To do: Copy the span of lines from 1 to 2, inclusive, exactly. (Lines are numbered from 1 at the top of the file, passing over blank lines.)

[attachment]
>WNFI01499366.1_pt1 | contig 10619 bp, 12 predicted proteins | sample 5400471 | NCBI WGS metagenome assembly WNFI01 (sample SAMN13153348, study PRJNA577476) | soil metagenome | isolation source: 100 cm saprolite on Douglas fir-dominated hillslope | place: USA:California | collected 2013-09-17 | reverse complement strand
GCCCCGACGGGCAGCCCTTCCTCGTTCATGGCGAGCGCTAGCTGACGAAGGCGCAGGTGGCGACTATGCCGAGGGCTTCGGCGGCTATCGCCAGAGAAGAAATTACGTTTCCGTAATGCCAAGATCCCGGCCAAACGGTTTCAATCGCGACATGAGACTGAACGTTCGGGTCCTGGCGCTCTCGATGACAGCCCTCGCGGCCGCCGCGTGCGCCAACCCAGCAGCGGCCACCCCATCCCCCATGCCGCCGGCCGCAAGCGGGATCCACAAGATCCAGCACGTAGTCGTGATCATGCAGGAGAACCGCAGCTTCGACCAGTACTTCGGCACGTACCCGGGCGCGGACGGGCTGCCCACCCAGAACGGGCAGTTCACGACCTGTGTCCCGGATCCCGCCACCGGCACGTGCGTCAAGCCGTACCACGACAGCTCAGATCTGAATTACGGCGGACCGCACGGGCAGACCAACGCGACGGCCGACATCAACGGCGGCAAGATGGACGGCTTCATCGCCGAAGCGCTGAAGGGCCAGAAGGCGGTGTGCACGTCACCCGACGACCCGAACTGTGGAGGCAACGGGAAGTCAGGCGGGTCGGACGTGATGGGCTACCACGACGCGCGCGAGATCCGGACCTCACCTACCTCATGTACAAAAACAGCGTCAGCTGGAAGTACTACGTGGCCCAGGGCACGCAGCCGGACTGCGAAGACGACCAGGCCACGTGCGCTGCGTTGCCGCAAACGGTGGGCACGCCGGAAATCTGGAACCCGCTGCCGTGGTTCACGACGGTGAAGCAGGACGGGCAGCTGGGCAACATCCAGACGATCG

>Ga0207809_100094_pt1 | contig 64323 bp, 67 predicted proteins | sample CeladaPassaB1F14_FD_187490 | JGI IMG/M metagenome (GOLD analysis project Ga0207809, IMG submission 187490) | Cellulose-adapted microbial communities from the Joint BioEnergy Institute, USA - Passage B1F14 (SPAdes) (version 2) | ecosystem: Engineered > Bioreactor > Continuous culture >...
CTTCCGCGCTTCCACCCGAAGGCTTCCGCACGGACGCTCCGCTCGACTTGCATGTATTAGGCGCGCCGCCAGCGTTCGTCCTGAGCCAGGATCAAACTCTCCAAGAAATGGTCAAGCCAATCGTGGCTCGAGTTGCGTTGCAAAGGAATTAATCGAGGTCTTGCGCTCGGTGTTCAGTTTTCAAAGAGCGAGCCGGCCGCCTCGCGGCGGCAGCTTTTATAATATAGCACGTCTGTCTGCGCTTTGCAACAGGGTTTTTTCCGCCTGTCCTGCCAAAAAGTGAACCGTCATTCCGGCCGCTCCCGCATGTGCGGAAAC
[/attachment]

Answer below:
>WNFI01499366.1_pt1 | contig 10619 bp, 12 predicted proteins | sample 5400471 | NCBI WGS metagenome assembly WNFI01 (sample SAMN13153348, study PRJNA577476) | soil metagenome | isolation source: 100 cm saprolite on Douglas fir-dominated hillslope | place: USA:California | collected 2013-09-17 | reverse complement strand
GCCCCGACGGGCAGCCCTTCCTCGTTCATGGCGAGCGCTAGCTGACGAAGGCGCAGGTGGCGACTATGCCGAGGGCTTCGGCGGCTATCGCCAGAGAAGAAATTACGTTTCCGTAATGCCAAGATCCCGGCCAAACGGTTTCAATCGCGACATGAGACTGAACGTTCGGGTCCTGGCGCTCTCGATGACAGCCCTCGCGGCCGCCGCGTGCGCCAACCCAGCAGCGGCCACCCCATCCCCCATGCCGCCGGCCGCAAGCGGGATCCACAAGATCCAGCACGTAGTCGTGATCATGCAGGAGAACCGCAGCTTCGACCAGTACTTCGGCACGTACCCGGGCGCGGACGGGCTGCCCACCCAGAACGGGCAGTTCACGACCTGTGTCCCGGATCCCGCCACCGGCACGTGCGTCAAGCCGTACCACGACAGCTCAGATCTGAATTACGGCGGACCGCACGGGCAGACCAACGCGACGGCCGACATCAACGGCGGCAAGATGGACGGCTTCATCGCCGAAGCGCTGAAGGGCCAGAAGGCGGTGTGCACGTCACCCGACGACCCGAACTGTGGAGGCAACGGGAAGTCAGGCGGGTCGGACGTGATGGGCTACCACGACGCGCGCGAGATCCGGACCTCACCTACCTCATGTACAAAAACAGCGTCAGCTGGAAGTACTACGTGGCCCAGGGCACGCAGCCGGACTGCGAAGACGACCAGGCCACGTGCGCTGCGTTGCCGCAAACGGTGGGCACGCCGGAAATCTGGAACCCGCTGCCGTGGTTCACGACGGTGAAGCAGGACGGGCAGCTGGGCAACATCCAGACGATCG